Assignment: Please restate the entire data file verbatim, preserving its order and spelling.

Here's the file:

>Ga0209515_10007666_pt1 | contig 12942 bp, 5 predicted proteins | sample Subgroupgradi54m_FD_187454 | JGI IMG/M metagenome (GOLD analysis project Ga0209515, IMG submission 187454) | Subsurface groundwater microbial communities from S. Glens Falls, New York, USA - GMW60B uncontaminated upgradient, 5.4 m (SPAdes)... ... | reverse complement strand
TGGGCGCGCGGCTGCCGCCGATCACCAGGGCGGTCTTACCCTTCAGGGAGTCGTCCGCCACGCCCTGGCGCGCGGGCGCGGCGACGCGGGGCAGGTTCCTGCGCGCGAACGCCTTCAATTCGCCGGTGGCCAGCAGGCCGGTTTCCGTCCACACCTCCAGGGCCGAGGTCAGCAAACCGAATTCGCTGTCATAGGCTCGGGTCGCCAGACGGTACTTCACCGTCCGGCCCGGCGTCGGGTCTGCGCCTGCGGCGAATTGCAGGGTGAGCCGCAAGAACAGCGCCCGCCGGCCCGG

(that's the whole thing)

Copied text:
>Ga0209515_10007666_pt1 | contig 12942 bp, 5 predicted proteins | sample Subgroupgradi54m_FD_187454 | JGI IMG/M metagenome (GOLD analysis project Ga0209515, IMG submission 187454) | Subsurface groundwater microbial communities from S. Glens Falls, New York, USA - GMW60B uncontaminated upgradient, 5.4 m (SPAdes)... ... | reverse complement strand
TGGGCGCGCGGCTGCCGCCGATCACCAGGGCGGTCTTACCCTTCAGGGAGTCGTCCGCCACGCCCTGGCGCGCGGGCGCGGCGACGCGGGGCAGGTTCCTGCGCGCGAACGCCTTCAATTCGCCGGTGGCCAGCAGGCCGGTTTCCGTCCACACCTCCAGGGCCGAGGTCAGCAAACCGAATTCGCTGTCATAGGCTCGGGTCGCCAGACGGTACTTCACCGTCCGGCCCGGCGTCGGGTCTGCGCCTGCGGCGAATTGCAGGGTGAGCCGCAAGAACAGCGCCCGCCGGCCCGG